Brain [52FE]-Transferrin Uptake in Patients with Alzheimer’s Disease and Healthy Subjects: A Positron Emission Tomography (PET) Study

  • Angelo Antonini
  • Albert Wettstein
  • Regula Schmid
  • Klaus L. Leenders
Part of the GWUMC Department of Biochemistry and Molecular Biology Annual Spring Symposia book series (GWUN)


Alteration of cerebral iron metabolism is involved in several neurodegenerative disorders like Parkinson’s disease and Alzheimer’s disease. However, it is still difficult to understand whether changes in cerebral iron levels are primarily related to the pathological process or secondary to the disease state. Transferrin (Tf) is the major iron carrier protein in plasma. The transport of iron into brain involves the binding of the iron-Tf complexes to high affinity Tf receptors (TfR) which are located in the brain capillary membranes of the blood brain barrier (BBB). The complex Tf-TfR is then internalized into cells where the iron is released. Other metals like aluminium or manganese also bind to transferrin and may be transported into brain in a similar manner as iron. Neuropathological studies using [125I]-transferrin have shown increased binding in cerebral microvessels in AD patients compared to age matched healthy controls [1]. We have shown previously that blood to brain iron uptake can be measured using the tracer [52Fe]-citrate and positron emission tomography (PET) [2–3]. [52Fe] is a positron emitter which rapidly and almost completely binds to plasma Tf after intravenous injection.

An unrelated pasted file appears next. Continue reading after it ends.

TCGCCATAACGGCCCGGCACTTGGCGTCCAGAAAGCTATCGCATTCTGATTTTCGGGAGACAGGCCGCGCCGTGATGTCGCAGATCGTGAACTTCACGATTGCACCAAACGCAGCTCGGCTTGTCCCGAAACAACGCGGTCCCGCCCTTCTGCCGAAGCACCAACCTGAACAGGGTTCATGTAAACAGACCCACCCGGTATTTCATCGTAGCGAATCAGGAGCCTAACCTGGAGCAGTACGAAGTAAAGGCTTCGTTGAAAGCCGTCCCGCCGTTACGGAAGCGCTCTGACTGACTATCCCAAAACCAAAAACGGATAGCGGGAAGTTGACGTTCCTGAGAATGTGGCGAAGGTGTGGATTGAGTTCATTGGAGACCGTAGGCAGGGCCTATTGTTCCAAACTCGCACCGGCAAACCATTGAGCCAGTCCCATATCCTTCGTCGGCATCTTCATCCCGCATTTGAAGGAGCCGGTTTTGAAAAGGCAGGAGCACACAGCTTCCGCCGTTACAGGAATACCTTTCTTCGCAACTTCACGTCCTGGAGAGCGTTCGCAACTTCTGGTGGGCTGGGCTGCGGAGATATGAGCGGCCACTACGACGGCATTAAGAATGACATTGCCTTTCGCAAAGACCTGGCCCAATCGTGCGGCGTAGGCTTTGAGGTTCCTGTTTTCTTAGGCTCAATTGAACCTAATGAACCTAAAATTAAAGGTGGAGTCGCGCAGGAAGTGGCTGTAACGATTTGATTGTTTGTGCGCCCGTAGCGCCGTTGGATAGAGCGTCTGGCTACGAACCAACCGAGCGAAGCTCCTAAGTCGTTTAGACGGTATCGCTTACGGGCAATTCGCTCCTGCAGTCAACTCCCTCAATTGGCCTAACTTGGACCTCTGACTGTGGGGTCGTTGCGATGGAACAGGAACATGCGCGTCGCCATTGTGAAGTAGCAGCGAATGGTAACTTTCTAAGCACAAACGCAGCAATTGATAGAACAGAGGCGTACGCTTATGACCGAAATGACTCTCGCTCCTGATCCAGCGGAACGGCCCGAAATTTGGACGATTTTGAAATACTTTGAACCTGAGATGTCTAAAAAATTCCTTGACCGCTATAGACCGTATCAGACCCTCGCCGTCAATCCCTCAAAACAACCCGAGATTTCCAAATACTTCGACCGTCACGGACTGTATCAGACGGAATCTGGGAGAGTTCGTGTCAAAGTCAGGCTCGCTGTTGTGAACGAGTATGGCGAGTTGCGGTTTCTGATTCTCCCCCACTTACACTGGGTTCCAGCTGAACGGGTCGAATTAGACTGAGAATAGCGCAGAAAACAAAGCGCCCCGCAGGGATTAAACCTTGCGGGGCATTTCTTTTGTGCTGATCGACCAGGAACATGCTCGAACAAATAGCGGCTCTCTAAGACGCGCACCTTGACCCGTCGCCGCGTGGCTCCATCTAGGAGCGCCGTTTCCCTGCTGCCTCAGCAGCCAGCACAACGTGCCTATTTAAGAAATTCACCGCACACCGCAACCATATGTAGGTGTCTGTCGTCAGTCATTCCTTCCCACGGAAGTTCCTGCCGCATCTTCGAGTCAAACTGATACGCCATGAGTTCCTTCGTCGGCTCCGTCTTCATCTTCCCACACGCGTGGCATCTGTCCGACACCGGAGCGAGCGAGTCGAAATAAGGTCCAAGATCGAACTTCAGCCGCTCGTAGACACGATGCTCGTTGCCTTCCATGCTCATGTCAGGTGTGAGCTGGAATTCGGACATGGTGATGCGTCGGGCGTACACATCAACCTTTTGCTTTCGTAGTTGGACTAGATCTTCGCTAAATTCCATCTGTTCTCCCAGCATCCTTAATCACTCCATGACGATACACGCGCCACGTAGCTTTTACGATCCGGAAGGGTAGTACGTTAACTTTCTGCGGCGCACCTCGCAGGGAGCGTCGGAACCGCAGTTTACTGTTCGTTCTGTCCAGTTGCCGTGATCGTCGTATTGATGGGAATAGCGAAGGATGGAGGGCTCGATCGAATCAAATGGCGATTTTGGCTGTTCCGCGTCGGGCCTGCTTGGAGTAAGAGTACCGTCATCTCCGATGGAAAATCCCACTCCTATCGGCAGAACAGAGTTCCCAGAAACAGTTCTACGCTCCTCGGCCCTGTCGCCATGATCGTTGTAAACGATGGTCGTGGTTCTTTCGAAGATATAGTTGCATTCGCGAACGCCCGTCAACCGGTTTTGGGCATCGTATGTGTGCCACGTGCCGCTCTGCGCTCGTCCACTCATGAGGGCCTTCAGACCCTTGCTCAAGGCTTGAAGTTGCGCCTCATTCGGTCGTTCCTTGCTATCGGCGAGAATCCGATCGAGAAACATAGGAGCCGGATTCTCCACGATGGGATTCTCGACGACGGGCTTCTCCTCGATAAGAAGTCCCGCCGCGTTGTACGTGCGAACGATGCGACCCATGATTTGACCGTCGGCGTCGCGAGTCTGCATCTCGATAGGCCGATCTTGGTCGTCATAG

Positron Emission Tomography Brain Iron Neurofibrillary Degeneration Cerebral Microvessels Citrate Uptake 
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Copyright information

© Springer Science+Business Media New York 1996

Authors and Affiliations

  • Angelo Antonini
    • 1
  • Albert Wettstein
    • 2
  • Regula Schmid
    • 2
  • Klaus L. Leenders
    • 1
  1. 1.Paul Scherrer InstituteVilligenSwitzerland
  2. 2.Stadtärztlicher DienstZurichSwitzerland

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